Tribal Chairman Advocates for Federal Funding to Congress

Acting Tribal Chairman Darrell Shay

Published June 6, 2017

WASHINGTON – The Shoshone-Bannock Tribes was invited to provide testimony on May 17, 2017, regarding the Tribes federal funding needs, to the U.S. House of Representatives Interior Appropriations Subcommittee in Washington DC.  The hearing was hosted by the Interior Appropriations Subcommittee which focused on the Department of Interior and EPA funding.

Acting Chairman Darrell Shay thanked the Committee, “for this opportunity to talk about financing issues, and thank you, Rep Simpson, for all the support for Indian Country all these years.” He addressed the proposed federal budget cuts, the long term underfunding of BIA Self-Determination and Self-Governance programs, Tribal Health care needs, infrastructure needs for our community water and wastewater systems, as well, the Sho-Ban Jr./Sr. high school funding, and Tribal EPA funding to help clean up polluted and contaminated lands of the Reservation.  He emphasized the need to protect and honor the treaty rights held by the Shoshone-Bannock Tribes.

House Representative Simpson and Betty McClellan chaired the hearing, with Chairman Shay leading off the panel presentations, which included Mary Jane Miles, Nez Perce; Rodney Mike, Duckwater Shoshone; and Ted Howard, from the Shoshone-Paiute Tribes.  Chairman Shay asked for additional funding for cleanup for the Michaud Flats and the Gay Mine areas, asking for specific direction from the Committee to EPA to support Tribal cleanup.  Another request made by the Chairman was for community wellness initiatives because of it’s proactive effort to protect our people’s health and overall wellness, stating that “the federal funding is critical for our people, and our health care. Even though we have the modern day facilities, we still need the funding for the programs within those facilities.””

Representative Simpson and McClellan both stated that they understand how important it is to protect tribal funding, and their commitment to work together in a bipartisan manner. They also appreciated the effort by tribal nations to support the EPA’s efforts to protect the environment on reservations, because that is an agency that is being targeted by the President’s proposed budget. The Chairman stated, “We depend on the EPA to protect our waters and our people and a healthy environment is necessary. Over time, we have developed a “love/hate” relationship with EPA, and but what is proposed lately is to slash EPA’s budget, but that is not the solution — we want to them to work and clean up the lands, and to work with the Tribes in cleaning up our Reservation lands.” Simpson responded, “I’m not too worried about the Trump budget, because frankly I just don’t think that there are too many things in that [Trump’s] budget that members of congress care about, and tribal responsibilities is important to us.”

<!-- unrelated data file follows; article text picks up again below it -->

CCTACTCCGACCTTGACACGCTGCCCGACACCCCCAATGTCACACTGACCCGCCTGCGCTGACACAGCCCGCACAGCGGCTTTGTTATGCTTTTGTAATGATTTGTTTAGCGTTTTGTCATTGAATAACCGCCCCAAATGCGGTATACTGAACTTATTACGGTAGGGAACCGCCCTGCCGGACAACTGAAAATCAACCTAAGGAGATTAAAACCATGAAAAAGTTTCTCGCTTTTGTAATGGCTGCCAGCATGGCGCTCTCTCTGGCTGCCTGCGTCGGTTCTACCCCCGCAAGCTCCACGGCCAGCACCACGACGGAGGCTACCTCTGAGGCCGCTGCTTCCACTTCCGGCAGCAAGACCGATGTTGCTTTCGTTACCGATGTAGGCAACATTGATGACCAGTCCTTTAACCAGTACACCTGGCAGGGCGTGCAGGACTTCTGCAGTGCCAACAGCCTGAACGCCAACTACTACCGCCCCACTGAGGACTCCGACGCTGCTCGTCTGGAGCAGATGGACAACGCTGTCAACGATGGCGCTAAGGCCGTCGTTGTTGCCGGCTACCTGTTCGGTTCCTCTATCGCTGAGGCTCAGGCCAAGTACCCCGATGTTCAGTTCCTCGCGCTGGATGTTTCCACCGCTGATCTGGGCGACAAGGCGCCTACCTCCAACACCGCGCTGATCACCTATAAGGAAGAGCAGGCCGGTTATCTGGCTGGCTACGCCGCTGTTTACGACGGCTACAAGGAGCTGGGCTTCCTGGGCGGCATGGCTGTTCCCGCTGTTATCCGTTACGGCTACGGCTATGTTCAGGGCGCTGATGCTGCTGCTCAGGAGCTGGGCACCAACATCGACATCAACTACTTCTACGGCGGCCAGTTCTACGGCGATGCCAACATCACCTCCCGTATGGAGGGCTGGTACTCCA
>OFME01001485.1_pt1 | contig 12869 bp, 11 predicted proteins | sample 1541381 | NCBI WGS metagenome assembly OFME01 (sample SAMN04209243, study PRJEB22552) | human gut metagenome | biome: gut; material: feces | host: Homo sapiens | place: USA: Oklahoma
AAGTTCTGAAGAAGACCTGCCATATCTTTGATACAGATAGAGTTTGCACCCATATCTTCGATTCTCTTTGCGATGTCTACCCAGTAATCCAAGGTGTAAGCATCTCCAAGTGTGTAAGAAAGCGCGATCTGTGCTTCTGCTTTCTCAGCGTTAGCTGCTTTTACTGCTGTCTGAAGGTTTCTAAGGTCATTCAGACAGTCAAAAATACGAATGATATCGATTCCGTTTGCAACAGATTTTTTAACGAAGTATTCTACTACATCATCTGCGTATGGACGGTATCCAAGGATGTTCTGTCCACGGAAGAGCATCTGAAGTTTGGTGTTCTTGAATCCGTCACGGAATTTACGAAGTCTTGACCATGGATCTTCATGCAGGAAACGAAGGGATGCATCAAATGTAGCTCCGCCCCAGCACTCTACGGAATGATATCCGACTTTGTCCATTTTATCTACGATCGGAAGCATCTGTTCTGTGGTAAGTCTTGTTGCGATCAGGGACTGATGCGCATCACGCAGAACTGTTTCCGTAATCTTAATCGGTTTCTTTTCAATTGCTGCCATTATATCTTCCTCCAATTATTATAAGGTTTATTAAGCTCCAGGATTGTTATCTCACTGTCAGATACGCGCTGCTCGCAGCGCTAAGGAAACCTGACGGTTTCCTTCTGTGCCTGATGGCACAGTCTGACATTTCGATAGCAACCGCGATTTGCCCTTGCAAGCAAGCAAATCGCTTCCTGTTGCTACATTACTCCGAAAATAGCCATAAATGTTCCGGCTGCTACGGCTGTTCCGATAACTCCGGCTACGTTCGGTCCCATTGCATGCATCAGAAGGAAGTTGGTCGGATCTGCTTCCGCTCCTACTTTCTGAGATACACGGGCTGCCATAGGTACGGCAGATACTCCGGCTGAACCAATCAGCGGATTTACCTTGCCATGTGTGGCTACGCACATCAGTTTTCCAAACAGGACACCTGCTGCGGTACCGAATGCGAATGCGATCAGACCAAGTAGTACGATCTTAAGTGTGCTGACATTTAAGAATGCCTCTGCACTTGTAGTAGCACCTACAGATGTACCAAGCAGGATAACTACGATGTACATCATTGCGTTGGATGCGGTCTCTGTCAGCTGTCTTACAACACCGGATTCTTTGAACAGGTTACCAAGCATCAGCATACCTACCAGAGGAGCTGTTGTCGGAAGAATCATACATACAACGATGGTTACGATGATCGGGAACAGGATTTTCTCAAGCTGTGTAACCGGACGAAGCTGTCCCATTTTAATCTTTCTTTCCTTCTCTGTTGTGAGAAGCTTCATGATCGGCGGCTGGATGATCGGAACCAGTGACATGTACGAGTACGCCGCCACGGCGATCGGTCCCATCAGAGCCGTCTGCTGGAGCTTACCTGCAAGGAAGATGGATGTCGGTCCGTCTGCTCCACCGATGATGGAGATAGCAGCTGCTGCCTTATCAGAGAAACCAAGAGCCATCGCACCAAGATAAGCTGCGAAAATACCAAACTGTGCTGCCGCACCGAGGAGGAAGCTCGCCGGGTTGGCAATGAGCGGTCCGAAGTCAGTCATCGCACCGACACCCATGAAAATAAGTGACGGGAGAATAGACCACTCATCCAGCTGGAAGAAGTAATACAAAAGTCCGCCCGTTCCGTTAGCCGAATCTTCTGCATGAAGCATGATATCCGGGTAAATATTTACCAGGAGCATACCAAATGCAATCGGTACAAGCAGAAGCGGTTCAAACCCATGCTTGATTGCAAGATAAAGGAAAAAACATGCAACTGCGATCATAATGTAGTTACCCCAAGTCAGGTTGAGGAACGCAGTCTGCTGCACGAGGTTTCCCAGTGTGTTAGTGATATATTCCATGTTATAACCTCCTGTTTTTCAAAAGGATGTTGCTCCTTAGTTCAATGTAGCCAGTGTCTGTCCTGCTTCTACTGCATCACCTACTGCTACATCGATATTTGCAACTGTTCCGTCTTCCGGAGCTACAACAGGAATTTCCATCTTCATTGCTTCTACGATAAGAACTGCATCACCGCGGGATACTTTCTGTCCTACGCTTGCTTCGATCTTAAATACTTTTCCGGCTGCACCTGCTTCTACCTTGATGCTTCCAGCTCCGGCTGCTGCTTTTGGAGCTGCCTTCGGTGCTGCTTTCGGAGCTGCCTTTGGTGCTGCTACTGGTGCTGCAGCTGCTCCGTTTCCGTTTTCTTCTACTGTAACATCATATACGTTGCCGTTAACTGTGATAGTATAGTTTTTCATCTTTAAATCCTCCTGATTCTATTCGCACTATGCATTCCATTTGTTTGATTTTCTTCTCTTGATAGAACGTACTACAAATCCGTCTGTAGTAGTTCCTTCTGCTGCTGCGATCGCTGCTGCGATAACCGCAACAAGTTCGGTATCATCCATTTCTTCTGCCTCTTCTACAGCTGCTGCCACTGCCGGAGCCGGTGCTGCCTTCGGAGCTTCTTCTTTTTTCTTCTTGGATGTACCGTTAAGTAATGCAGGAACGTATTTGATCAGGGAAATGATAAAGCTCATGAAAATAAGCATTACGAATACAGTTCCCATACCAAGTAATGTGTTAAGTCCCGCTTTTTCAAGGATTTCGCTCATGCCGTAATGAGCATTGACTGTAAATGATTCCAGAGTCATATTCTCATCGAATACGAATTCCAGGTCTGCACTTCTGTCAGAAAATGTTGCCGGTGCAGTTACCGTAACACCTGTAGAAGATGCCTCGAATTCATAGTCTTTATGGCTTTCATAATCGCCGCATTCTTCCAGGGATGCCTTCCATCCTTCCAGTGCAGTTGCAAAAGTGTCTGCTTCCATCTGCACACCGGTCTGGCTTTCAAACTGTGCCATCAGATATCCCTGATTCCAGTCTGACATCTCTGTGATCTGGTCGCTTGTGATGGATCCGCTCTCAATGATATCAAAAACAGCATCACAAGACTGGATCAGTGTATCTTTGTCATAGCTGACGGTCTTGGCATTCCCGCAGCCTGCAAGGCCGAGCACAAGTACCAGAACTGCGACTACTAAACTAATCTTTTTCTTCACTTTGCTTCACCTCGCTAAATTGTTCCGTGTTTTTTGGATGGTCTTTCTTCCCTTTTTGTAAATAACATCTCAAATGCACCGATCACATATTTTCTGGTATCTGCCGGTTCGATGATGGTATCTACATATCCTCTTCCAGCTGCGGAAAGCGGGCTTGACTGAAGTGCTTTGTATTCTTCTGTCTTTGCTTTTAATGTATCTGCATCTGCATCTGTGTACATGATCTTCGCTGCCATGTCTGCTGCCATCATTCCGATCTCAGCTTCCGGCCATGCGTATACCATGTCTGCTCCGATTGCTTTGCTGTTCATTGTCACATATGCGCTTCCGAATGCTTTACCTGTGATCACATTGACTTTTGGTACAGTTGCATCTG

Chairman Shay made good use of his time in DC, advocating to numerous congressional members who sit on the Senate Committee on Indian Affairs and the House Natural Resources Committee and are strong supporters of Indian Country.  He met with House Representative Norma Torres, (D-CA) and Tribal member staffer, Rudy Soto (Shoshone-Bannock).  A major issue discussed was the cleanup of Superfund sites on Reservations.  Chairman Shay also met with the Senate Committee on Indian Affairs Majority, John Hoeven, (R-ND) to discuss the Tribal concerns on tribal infrastructure needs and health care funding.  In the meeting with Senator Tom Udall, (D-NM) and his staff, Chairman Shay expressed his concerns about the Secretary of Interior’s Zinke’s recent statements on tribal sovereignty and sacred lands protection.  In early May, Secretary Zinke stated that he might be interested in revisiting the 1934 Indian Reorganization Act, implying a return of Termination era policies for Indian tribes.  Senator Udall expressed his support for tribal sovereignty and committed himself to fighting for tribes on treaty rights, sacred lands and cleanup of Superfund sites on Indian lands. Other specific projects mentioned were the cleanup of both sides of the Blackfoot River with the Army Corp of Engineers, and the funding request for Gray’s Lake land purchase of local landowners land.

A written testimony is also available upon request from the Office of Public Affairs, contact Photo is of Chairman Darrell Shay standing in front of an original painting of Shoshone-Bannock women by tribal member Evelyn Teton that is on loan and displayed in one of the main hearing rooms in the Rayburn Office Building in Washington DC.

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